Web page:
And yet another point on this topic... the "four times" may have been referring to specific, common, platforms.
Older languages generally had global scope and limited subroutine functionality. For instance, FORTRAN had user-controlled scoping and in many cases, there was no local data in a routine. Programs also generally used subs as defined functions, as opposed to a way of organizing code (well...).
In contrast, Algol-derived languages use the block as the primary code organization concept, and programs are generally a collection of subroutine calls. Because the blocks have local scope, every one of these calls generally results in the creation (and destruction) of an activation record. As a result, there is significant overhead in the call dynamics in C (et all) that older languages didn't have.
This led to the widespread use of intermediate systems programming languages, like BLISS mentioned above. On micros, these languages generally combined block-like layout with non-recursive call semantics that didn't require activation records. For instance, Action! on the Atari was generally considered to be about half the speed of hand-coded assembler, whereas C programs were much slower.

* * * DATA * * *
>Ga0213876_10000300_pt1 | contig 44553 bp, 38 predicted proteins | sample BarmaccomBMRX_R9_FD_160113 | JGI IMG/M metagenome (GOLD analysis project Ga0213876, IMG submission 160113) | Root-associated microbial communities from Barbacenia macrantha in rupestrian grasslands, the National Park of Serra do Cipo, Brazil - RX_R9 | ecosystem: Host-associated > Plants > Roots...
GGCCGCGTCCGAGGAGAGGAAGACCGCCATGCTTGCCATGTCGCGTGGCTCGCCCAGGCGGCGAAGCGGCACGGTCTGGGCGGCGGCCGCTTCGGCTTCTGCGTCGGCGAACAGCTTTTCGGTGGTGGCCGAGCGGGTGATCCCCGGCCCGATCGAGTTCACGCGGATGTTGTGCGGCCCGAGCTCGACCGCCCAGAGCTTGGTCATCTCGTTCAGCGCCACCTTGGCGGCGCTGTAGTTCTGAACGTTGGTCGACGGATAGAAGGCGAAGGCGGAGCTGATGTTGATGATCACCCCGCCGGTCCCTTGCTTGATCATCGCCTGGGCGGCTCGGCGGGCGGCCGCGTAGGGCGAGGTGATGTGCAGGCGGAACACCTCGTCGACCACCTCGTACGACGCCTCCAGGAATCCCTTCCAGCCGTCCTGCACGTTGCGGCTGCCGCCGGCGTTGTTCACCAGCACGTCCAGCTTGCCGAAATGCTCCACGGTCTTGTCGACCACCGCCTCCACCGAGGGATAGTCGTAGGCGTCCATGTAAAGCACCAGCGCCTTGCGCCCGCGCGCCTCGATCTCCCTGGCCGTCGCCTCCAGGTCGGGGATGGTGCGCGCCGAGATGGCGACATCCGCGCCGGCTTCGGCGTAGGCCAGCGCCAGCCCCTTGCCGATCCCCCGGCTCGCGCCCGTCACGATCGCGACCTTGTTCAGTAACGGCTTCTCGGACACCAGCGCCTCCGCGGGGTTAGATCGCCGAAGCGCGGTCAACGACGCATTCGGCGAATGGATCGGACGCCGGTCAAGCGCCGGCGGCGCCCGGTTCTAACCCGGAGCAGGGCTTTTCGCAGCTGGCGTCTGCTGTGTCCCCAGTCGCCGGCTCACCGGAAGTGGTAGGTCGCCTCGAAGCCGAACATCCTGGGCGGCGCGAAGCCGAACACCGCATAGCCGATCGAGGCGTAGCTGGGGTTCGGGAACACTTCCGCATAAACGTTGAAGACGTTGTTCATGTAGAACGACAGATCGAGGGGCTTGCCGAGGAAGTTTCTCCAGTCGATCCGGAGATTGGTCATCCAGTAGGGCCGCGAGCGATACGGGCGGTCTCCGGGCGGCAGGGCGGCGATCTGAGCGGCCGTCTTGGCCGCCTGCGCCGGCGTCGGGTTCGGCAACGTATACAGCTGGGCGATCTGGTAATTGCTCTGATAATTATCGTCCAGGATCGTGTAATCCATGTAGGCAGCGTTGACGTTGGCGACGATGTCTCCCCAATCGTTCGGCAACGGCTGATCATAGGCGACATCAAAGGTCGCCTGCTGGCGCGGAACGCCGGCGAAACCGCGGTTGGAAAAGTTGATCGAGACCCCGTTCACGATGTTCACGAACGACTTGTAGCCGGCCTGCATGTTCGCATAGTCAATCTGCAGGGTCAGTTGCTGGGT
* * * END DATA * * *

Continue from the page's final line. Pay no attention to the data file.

While larger platforms like the PDP's and VAXen had larger stacks and userspace controls that aided block-oriented languages, along with the room needed for more optimizations, I suspect at least some of that "four times" was a result of this same effect. Assembler on the same platform could tightly control the calls and unwind with ease, things that did not come to compilers until later.
You can also see this in the performance of systems that were designed to support block-oriented languages; things like the CRISP, the original RISC II and various stack-oriented machines generally offered performance from C that was highly competitive with assembler - that was their entire raison d'etre.